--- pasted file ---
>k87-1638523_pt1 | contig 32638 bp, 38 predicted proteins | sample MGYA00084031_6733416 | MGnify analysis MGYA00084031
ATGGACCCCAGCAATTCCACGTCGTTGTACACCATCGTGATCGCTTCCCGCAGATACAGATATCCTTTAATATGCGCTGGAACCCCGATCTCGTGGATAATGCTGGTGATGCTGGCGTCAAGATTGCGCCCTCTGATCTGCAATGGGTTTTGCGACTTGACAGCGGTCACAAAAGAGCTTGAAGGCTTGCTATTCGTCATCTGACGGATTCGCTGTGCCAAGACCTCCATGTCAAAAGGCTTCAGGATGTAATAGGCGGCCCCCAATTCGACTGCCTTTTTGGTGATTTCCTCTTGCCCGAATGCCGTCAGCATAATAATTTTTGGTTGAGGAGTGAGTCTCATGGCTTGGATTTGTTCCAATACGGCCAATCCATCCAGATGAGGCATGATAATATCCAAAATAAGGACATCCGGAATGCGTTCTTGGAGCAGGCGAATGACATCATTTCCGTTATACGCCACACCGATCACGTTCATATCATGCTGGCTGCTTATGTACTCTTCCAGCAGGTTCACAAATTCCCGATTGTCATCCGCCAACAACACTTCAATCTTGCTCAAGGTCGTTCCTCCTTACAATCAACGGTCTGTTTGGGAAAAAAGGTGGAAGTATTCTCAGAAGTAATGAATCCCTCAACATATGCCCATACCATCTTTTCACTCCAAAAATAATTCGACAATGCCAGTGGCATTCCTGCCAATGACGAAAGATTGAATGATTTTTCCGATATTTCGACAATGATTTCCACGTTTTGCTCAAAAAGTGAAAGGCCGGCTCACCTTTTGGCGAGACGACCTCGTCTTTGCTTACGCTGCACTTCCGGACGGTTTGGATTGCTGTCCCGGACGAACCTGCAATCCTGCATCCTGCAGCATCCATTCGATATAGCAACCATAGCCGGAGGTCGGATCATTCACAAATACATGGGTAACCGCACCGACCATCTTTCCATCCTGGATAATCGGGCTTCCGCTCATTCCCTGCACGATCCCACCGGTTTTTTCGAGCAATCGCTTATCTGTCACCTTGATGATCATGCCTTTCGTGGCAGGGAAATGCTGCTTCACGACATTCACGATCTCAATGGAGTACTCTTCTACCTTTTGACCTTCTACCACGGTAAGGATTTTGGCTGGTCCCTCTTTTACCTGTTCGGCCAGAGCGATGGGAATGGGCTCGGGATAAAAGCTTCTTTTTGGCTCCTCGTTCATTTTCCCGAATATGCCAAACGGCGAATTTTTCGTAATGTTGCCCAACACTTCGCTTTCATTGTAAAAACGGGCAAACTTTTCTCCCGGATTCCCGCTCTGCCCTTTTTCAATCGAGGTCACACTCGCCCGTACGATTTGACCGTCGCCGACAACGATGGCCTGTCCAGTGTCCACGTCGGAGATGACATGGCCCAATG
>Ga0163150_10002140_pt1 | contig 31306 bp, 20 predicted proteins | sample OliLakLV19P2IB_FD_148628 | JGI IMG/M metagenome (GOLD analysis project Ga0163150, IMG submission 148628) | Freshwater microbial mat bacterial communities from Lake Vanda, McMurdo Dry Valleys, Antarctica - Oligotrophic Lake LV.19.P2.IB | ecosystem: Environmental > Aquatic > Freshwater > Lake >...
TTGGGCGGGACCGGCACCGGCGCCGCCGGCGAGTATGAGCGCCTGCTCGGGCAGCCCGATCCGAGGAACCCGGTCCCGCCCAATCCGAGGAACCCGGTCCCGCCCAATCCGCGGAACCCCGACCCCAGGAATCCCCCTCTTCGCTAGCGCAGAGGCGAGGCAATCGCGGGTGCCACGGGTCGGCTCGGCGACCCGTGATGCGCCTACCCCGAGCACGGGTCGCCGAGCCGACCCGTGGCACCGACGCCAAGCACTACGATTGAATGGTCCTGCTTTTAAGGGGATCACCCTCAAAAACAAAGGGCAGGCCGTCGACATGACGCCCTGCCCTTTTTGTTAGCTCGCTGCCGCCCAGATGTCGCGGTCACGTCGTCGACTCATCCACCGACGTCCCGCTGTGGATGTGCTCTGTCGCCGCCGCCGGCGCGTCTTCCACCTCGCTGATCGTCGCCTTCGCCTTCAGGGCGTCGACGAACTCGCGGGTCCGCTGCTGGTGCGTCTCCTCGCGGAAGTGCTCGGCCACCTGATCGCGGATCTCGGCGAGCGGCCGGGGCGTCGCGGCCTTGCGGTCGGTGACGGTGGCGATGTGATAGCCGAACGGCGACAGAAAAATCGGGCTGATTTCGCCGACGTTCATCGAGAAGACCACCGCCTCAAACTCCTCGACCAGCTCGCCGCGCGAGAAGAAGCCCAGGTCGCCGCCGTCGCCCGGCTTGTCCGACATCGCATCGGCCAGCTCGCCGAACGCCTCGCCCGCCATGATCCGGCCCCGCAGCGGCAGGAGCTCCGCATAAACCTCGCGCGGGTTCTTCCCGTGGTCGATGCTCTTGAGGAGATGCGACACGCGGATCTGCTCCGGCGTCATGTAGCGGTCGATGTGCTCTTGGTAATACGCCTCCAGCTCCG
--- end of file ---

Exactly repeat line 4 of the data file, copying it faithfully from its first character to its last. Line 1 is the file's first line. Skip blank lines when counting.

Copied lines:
TTGGGCGGGACCGGCACCGGCGCCGCCGGCGAGTATGAGCGCCTGCTCGGGCAGCCCGATCCGAGGAACCCGGTCCCGCCCAATCCGAGGAACCCGGTCCCGCCCAATCCGCGGAACCCCGACCCCAGGAATCCCCCTCTTCGCTAGCGCAGAGGCGAGGCAATCGCGGGTGCCACGGGTCGGCTCGGCGACCCGTGATGCGCCTACCCCGAGCACGGGTCGCCGAGCCGACCCGTGGCACCGACGCCAAGCACTACGATTGAATGGTCCTGCTTTTAAGGGGATCACCCTCAAAAACAAAGGGCAGGCCGTCGACATGACGCCCTGCCCTTTTTGTTAGCTCGCTGCCGCCCAGATGTCGCGGTCACGTCGTCGACTCATCCACCGACGTCCCGCTGTGGATGTGCTCTGTCGCCGCCGCCGGCGCGTCTTCCACCTCGCTGATCGTCGCCTTCGCCTTCAGGGCGTCGACGAACTCGCGGGTCCGCTGCTGGTGCGTCTCCTCGCGGAAGTGCTCGGCCACCTGATCGCGGATCTCGGCGAGCGGCCGGGGCGTCGCGGCCTTGCGGTCGGTGACGGTGGCGATGTGATAGCCGAACGGCGACAGAAAAATCGGGCTGATTTCGCCGACGTTCATCGAGAAGACCACCGCCTCAAACTCCTCGACCAGCTCGCCGCGCGAGAAGAAGCCCAGGTCGCCGCCGTCGCCCGGCTTGTCCGACATCGCATCGGCCAGCTCGCCGAACGCCTCGCCCGCCATGATCCGGCCCCGCAGCGGCAGGAGCTCCGCATAAACCTCGCGCGGGTTCTTCCCGTGGTCGATGCTCTTGAGGAGATGCGACACGCGGATCTGCTCCGGCGTCATGTAGCGGTCGATGTGCTCTTGGTAATACGCCTCCAGCTCCG